Please Do Not Re-Tweet This Post!

June 18th, 2012 by CASUDI


This means, for those of my readers not on twitter, please don’t share my post.

share

Sharing means sending (or broadcasting) the link to my post as a tweet, email or via carrier pigeon, for those who still use Pigeons to communicate….

Please don’t re-tweet this post. If you must do something, please leave a comment below saying “I have read this post” OR if you are “tweet button”-happy  ~ add  “I have read this post” to your tweet and I will know you are on the side of READ & SHARE.

So; why am I writing this post and asking people not to share it? That’s kind of obvious in my opinion; especially in this day of promoting and expounding online transparency, honesty and trust. You might say I am doing research to find those who “practice what they preach”.

What is actually worse than just sharing without reading, is those who post a comment that clearly illustrates they have not read the original post:-) Happens all the time!

Before I decided to write this post I talked to a number of people. Some said they read everything before (or just after) sharing, another said they got close to 800 shares and then find (via GA) that only 150 had actually looked at their posts. Others said just the share was endorsement of the blogger, even if they didn’t read the post.  (names omitted to protect the guilty….)

Which is your “sharing” style?

What moved me to finally publish this post was a tweet by Judy Gombita @jgombita during the #Kaizenbiz twitter chat she hosted last Friday.  Judy had written an excellent framing post and when @4KM tweeted “painted with watercolors?”  @jgombita responded with “Proof you read framing post.”

We write posts, they do get shared in many different venues including via sharing platforms like Triberr, but are people actually reading them?

Do we need the proof?

@CASUDI Designing Success.

 

37 Responses to “Please Do Not Re-Tweet This Post!”

  1. Judy Gombita Says:

    You know I was JUST having an email conversation with Joe Ruiz (a.k.a. Gentleman Joe) about how I remained unconvinced that individuals who RT’d posts from Triberr actually read the items, despite the automatic function having been removed.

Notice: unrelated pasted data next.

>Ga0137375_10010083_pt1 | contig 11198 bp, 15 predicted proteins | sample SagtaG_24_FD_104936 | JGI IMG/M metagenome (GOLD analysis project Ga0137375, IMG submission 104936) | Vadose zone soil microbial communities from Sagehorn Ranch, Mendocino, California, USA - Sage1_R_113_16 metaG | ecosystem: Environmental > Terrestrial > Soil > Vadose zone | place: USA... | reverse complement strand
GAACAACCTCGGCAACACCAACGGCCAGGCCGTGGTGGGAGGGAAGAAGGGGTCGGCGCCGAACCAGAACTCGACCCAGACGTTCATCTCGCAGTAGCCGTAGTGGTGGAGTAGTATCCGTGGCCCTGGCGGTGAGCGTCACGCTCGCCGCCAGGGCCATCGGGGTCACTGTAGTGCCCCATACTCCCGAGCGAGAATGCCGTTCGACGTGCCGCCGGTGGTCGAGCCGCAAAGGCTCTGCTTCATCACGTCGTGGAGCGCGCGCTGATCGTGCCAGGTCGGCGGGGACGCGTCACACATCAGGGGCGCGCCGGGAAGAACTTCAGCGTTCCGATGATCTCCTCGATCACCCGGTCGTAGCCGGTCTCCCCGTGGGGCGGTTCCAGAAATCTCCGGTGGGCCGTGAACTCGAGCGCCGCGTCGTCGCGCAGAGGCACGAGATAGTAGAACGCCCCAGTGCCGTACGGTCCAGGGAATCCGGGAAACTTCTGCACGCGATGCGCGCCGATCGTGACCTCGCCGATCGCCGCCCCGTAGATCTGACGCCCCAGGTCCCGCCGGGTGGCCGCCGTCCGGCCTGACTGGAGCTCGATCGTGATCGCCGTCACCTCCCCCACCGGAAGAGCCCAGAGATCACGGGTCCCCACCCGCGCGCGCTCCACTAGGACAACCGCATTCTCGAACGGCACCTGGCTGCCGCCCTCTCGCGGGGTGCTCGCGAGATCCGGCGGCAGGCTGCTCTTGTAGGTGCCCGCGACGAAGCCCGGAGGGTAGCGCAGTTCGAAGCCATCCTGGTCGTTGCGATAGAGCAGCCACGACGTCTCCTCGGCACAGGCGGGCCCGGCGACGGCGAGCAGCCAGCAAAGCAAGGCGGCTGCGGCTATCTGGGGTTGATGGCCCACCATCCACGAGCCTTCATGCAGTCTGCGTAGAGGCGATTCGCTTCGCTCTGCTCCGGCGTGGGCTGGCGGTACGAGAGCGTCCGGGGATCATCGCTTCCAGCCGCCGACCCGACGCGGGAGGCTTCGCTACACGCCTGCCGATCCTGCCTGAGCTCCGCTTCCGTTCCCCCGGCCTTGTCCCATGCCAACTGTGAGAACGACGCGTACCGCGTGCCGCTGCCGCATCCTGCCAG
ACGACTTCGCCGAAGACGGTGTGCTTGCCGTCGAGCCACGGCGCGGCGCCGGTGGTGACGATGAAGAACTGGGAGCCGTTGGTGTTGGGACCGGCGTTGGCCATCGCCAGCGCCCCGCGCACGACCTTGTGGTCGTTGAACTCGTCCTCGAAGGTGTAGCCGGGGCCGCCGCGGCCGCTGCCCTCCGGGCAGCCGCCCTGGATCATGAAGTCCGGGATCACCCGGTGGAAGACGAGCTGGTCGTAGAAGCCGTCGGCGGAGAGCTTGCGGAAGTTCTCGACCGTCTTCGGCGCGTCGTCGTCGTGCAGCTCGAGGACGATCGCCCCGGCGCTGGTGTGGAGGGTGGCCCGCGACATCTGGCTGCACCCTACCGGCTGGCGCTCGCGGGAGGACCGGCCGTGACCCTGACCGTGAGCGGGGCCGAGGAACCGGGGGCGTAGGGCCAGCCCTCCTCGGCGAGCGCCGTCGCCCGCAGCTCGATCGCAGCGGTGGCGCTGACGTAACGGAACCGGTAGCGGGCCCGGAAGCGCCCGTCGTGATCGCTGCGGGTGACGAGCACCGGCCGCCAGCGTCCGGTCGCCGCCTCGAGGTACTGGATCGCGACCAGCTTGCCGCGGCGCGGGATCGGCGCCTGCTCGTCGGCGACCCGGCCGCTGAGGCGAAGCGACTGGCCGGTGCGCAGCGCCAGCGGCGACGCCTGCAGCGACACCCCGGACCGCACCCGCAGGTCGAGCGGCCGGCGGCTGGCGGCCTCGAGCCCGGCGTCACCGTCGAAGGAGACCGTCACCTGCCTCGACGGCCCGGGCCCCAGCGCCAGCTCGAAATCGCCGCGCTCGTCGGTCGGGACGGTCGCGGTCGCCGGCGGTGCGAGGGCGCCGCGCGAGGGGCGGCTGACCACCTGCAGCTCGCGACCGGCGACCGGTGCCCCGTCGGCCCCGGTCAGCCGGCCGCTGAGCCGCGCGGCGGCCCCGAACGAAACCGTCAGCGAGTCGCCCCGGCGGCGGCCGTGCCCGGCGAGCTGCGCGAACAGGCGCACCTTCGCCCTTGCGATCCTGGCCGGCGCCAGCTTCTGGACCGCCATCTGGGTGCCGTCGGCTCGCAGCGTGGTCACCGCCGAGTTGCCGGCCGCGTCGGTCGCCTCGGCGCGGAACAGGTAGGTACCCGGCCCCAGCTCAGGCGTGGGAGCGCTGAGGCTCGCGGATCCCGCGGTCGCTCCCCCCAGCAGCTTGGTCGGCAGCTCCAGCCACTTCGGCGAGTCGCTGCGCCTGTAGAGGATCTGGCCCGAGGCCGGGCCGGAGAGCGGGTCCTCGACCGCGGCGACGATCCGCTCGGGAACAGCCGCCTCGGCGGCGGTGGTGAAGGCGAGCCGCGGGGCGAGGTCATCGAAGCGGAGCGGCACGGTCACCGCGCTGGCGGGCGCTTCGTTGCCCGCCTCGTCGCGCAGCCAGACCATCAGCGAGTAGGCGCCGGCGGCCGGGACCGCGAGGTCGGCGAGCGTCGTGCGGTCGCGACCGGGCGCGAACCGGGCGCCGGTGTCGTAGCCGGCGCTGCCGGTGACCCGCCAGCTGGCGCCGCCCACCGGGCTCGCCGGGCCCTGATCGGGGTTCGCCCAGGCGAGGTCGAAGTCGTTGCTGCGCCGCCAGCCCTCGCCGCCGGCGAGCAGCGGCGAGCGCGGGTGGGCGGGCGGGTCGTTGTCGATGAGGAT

I’m not on Triberr, but Neal Schaffer is, so my Bytes from the PR Sphere column on Windmill Networking does get “picked up” by his many Triberr mates. Yet if I thank those individuals, many seem unaware of whom I am…or to what I’m referring. Ergo, I think they are just RT’ing them because it’s Neal’s blog, rather than thinking it is an exceptional post.

    Thanks for the kind words about my framing post, as well as your active participation in last week’s #KaizenBiz chat.

    Also thanks for letting me know about this post.

    Best,
    Judy

  2. CASUDI (Caroline Di Diego) Says:

    Thanks Judy for your comment and your ongoing conversation on many things via twitter. To me it’s obvious that when you RT, it is something you consider worth sharing, and so generally I take a look at what you share because I know it will be worth a look and a read. It’s also obvious when someone shares a post of mine, and I ask them if they would like to add an insanely great question…. they have no clue what I am talking about…..that is, they have not even read my post. In part this was inspired by my participation in Triberr, however if the shares don’t correspond with the Google statistics, really what good is it? Unless of course your ego counts “shares” like it counts “followers” and puts value on both the numbers rather than the substance or quality behind the numbers. See you on #kaizenbiz.

  3. Joseph Ruiz Says:

    Interesting post Casudi. Judy talked about reading nutrition (my summary) she shared a link that I want to read, I suspect it’s going to talk about reading and value which to me is certainly implied in what you wrote. I hope we are moving to a growth state where accountability is coming in to play. I do agree that often framing posts/comments are not read and time is wasted explaining the obvious.
    I started my social experience focused on building numbers, now I much prefer more connection with collaborators (like the two of you) who add value online and IRL.
    Cheers

  4. Alice MacGillivray Says:

    Well, in the interests of transparency, it does feel VERY odd to read an interesting post, care enough to comment, and not say anything via twitter.

    Two comments…
    1) The first is that I am less concerned with people tweeting something that they have not read [thoroughly] than I am interested in some related challenges. For example, you occasionally see someone tweet something like “RT does not equal endorsement.” This makes too much sense, yet the norms of twitter seem to have sucked us into the assumption that RT = Endorsement. So that pushes you into a more comprehensive critique mode. You then tweet that you find the assumptions in a post seriously flawed, and next thing you know, you’re in some daily beside a story you presumably endorse, with no evidence of your critique.